Lady Gaga's Documentary 'Gaga: Five Foot Two' Highlights a Frustrating Part of Chronic Illness
Sometimes the news isn’t as straightforward as it’s made to seem. Paige Wyant, The Mighty’s Associate Chronic Illness Editor, explains what to keep in mind if you see this topic or similar stories in your newsfeed. This is The Mighty Takeaway.
This morning I uncharacteristically leaped out of bed after only my first alarm – not because it’s Friday (well, maybe that too), but because it’s September 22nd: premiere day of Lady Gaga’s new Netflix documentary, “Gaga: Five Foot Two.” After several weeks of seeing Gaga open up about her battle with chronic pain on social media, I couldn’t wait to get a peek behind the curtain to see what her life is like when she’s not in the spotlight.
After watching it first thing this morning (and falling even more in love with Gaga), I am so appreciative of her vulnerability and honestly a bit surprised by how much I can relate to her struggles, as someone facing an unpredictable future with chronic illness. The documentary reveals the frustrating side of chronic illness that’s never shown: The fact that chronic illness can leave you feeling stranded, with no roadmap for treatment, no answers, and no one who can tell you when you’ll be “better.”
In one scene of the documentary we see her lying on her couch crying because of the pain. She has her team around her to keep her company, bring her washcloths and massage her aching muscles, but that does not seem to change the level of her pain.
As a woman massages her face, Gaga looks to the side and says, “I just think about other people that, like, have maybe something like this, that are struggling to figure out what it is, and they don’t have the quick money to have somebody help them. Like I don’t know what I’d fucking do if I didn’t have everybody here to help me. What the hell would I do?”
Gaga may be immensely privileged, but she acknowledges it, and brings up an important issue so many with health conditions face: What do you do if you can’t afford healthcare, or specialized treatments, or caregivers? What if you don’t have a team of people around you to care for you when you’re sick?
Fibromyalgia is an incurable disease with no one-size-fits-all treatment. This means those with fibro and chronic pain often must go through a process of trial and error to find therapies and techniques that help them manage or cope with the symptoms. With chronic illness, the future is uncertain and day-to-day life often unpredictable.
Healthcare for chronic conditions can be enormously expensive, and aren’t always covered by insurance, leaving many unable to get the medications or treatment they need to improve their quality of life – or, to simply live.
But though Gaga has far more money and resources than most of us and is surrounded by a team of people who help can help her with anything and everything, even she faces the physical and emotional challenges of a disease that is unrelenting. As Gaga cries on the couch, the pain coursing through the right side of her body, it is evident that even having plentiful money and resources at your disposal isn’t always enough. Without a cure or surefire treatments, everyone with chronic pain will continue to struggle – wealthy or not.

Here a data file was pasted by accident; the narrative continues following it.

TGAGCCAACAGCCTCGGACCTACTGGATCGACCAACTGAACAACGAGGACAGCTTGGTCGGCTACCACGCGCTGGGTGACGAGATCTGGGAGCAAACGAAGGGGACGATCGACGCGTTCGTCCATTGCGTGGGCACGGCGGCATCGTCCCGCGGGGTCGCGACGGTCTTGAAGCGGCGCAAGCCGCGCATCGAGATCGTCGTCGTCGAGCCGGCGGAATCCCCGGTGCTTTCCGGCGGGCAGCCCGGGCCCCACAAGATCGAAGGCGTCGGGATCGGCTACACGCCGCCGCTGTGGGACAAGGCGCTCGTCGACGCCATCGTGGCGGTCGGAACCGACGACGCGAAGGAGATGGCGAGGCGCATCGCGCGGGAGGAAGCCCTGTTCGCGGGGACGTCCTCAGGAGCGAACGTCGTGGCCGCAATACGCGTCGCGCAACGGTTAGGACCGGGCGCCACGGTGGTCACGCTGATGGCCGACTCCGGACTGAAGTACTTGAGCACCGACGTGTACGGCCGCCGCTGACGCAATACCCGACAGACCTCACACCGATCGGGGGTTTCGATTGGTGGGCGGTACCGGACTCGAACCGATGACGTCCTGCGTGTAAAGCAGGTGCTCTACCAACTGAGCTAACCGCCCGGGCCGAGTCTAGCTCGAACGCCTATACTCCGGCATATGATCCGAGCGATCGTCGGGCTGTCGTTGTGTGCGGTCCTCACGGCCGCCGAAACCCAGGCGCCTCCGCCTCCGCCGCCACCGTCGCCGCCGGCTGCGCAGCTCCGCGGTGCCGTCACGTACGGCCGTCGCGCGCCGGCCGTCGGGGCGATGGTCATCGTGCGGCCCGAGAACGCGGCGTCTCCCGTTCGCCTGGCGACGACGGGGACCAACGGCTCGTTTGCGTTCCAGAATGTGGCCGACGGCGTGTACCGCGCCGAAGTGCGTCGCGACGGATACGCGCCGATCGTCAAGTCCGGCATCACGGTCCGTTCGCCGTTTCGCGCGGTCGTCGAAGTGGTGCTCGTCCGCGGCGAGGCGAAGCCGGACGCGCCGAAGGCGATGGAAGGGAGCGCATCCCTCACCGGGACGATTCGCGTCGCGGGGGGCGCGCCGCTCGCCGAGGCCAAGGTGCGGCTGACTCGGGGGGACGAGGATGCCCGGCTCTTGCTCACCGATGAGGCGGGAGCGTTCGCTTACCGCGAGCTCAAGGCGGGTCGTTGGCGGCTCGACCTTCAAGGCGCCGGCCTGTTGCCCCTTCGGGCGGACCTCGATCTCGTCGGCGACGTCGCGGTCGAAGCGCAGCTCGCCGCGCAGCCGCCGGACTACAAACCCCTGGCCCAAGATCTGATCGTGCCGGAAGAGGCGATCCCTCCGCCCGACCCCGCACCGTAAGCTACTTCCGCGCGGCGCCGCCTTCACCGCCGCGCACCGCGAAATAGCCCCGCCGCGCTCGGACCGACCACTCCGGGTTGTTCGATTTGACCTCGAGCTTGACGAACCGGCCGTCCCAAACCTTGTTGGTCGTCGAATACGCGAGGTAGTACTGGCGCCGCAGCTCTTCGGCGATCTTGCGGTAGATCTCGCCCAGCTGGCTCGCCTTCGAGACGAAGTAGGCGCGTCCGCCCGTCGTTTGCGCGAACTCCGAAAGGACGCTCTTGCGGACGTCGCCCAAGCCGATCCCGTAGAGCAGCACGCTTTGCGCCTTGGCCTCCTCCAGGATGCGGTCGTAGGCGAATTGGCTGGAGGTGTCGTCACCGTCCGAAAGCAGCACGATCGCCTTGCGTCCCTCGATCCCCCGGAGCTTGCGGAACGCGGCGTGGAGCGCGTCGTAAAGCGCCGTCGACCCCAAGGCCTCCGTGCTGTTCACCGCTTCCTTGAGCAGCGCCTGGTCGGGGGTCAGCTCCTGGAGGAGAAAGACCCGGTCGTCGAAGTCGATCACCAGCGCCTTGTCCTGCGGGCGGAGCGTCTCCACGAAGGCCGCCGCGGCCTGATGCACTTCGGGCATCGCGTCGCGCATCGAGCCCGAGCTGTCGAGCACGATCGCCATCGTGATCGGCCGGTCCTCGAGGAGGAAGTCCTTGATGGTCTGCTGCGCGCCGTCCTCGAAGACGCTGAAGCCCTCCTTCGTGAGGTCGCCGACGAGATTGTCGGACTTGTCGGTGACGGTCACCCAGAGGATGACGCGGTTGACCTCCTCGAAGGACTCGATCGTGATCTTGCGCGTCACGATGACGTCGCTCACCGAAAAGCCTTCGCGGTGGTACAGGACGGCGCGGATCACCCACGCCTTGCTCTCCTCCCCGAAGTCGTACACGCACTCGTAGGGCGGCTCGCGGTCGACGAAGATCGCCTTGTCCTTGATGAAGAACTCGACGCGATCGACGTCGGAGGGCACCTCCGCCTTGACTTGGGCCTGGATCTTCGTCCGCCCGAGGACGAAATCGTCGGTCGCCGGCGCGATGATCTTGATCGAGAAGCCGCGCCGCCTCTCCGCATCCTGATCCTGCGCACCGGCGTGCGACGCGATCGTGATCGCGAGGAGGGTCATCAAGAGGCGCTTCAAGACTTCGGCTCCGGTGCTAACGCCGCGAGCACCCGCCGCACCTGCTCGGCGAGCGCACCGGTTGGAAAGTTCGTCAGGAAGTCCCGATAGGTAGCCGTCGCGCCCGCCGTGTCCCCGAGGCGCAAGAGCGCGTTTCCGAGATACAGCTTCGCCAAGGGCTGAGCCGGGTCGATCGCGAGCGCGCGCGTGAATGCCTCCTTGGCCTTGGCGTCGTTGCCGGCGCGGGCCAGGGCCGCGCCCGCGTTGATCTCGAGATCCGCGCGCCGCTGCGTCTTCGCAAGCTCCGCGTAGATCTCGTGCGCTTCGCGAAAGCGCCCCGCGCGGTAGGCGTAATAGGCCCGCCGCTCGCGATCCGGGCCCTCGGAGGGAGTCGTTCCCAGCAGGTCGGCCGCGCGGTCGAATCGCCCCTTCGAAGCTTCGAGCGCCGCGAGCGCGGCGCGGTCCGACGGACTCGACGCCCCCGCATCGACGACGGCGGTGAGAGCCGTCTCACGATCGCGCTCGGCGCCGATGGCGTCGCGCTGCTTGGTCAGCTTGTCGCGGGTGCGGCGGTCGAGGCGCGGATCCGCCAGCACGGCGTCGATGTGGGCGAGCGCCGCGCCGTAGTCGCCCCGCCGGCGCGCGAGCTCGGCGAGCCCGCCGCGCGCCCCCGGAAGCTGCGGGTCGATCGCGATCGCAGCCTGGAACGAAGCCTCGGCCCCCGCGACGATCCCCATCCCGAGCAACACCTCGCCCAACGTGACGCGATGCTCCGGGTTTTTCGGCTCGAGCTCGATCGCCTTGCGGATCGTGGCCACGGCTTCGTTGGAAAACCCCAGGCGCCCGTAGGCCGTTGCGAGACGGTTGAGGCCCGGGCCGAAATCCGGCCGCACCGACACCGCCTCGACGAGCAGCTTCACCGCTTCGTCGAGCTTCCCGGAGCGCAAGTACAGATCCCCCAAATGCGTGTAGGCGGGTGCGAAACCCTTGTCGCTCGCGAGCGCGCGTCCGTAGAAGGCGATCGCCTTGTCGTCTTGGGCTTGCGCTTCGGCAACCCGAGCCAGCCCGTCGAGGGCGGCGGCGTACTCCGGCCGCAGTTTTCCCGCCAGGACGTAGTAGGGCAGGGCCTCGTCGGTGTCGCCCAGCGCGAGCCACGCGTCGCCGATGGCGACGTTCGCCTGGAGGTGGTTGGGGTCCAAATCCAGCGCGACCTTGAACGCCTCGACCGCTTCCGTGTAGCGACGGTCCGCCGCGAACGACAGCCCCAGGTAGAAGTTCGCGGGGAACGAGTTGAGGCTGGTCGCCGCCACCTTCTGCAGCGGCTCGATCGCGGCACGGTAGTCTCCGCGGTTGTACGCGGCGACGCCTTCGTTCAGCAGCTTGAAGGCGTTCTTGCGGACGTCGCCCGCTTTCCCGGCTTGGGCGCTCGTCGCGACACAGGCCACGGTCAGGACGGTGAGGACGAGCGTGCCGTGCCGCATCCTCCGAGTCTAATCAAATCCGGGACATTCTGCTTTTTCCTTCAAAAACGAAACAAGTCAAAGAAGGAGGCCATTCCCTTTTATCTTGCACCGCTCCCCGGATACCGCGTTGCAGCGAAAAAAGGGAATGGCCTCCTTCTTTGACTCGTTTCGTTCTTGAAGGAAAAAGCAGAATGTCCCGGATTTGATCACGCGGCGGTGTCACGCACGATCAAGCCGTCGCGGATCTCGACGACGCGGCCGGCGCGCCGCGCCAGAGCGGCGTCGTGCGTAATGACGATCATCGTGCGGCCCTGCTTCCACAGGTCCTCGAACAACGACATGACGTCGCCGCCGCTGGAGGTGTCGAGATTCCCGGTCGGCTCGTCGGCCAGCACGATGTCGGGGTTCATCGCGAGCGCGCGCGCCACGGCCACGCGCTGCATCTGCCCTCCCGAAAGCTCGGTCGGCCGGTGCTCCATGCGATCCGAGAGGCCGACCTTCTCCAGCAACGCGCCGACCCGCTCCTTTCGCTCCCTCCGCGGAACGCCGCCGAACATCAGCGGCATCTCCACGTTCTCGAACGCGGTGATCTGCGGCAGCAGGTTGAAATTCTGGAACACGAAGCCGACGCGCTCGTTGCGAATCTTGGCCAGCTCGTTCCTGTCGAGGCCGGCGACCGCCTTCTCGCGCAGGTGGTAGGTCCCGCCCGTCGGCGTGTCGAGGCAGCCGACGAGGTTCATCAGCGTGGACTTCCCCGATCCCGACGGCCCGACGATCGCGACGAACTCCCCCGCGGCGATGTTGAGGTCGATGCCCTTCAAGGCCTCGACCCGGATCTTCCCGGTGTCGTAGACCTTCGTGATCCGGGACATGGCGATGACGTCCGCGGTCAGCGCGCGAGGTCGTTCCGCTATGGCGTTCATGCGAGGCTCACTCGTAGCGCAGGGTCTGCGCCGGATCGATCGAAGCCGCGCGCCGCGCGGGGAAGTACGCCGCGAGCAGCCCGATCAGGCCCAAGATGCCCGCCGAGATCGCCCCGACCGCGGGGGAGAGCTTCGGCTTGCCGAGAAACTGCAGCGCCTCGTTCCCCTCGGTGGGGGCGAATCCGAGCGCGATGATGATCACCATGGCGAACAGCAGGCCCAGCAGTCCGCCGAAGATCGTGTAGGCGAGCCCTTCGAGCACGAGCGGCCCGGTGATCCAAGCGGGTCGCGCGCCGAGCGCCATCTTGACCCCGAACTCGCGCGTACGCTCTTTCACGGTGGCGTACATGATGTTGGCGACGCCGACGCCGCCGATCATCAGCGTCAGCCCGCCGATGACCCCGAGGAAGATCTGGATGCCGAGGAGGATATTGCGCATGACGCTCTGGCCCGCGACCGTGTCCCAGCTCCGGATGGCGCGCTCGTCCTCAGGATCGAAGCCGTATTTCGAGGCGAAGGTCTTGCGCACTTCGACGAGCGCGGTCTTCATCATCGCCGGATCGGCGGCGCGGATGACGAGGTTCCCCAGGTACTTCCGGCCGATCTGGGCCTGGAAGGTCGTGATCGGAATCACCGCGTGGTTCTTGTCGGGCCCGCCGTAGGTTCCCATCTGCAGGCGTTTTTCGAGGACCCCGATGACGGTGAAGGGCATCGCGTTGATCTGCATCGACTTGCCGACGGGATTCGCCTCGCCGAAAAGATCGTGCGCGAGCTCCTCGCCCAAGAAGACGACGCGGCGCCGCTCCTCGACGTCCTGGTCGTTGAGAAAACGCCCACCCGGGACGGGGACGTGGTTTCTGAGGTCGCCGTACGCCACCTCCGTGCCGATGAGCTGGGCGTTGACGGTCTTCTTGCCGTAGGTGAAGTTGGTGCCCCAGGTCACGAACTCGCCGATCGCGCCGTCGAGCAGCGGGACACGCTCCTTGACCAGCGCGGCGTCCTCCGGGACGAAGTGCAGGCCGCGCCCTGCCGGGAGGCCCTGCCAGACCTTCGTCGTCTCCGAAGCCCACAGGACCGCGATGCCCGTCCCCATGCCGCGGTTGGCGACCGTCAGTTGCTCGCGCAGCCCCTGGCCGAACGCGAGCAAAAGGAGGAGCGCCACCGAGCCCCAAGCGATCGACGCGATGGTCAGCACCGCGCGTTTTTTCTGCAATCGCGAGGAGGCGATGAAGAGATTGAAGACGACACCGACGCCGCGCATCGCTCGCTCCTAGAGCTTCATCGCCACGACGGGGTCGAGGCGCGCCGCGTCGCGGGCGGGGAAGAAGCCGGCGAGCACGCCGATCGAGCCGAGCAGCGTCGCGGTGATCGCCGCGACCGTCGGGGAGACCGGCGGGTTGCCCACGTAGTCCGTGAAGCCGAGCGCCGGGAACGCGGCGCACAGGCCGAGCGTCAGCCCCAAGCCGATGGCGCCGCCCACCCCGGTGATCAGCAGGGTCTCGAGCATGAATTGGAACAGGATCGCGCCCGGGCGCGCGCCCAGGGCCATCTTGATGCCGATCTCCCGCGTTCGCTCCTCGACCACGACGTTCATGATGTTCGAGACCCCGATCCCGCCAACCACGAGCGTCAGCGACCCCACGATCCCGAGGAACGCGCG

Later in the documentary we see Gaga at the doctor, once again in immense pain. She describes the tightness and inflammation that encircles her abdomen, and how she is still experiencing pain in her hip after breaking it three years earlier.
Gaga explains to her doctor how she is in pain constantly, but still wills her body to perform, because that’s her job. She says, “When I feel the adrenaline of my music and my fans, I can fucking go. But it doesn’t mean I’m not in pain.”
The doctor seems to understand and believe in Gaga (though as many chronic pain warriors know, this certainly is not the case with every doctor). However, the doctor’s strategy is to treat the immediate pain and symptoms Gaga is experiencing. There is no long-term cure or solution shown, and it is not even guaranteed that the procedures will make a difference (after all, in the months following the documentary being filmed, Gaga has canceled and postponed concerts due to her pain). They are simply trying to manage and reduce her pain.
Again, this highlights the frightening uncertainty so many chronic warriors face. Gaga has access to doctors and resources many don’t have, but even that does not necessarily mean her health challenges will be cured.
By bringing her chronic pain into the spotlight and showing the world aspects of illness that too often remain invisible, Gaga has the opportunity to change people’s perceptions and make a difference in the lives of those with chronic pain and illness. My hope is that she will continue to use her fame and influence to fight for awareness and raise money for research so new and more effective treatment options can be discovered.
The future shouldn’t be so unknown for the millions of people out there with a chronic pain condition. But hopefully the help of celebrities like Lady Gaga can begin to make a difference.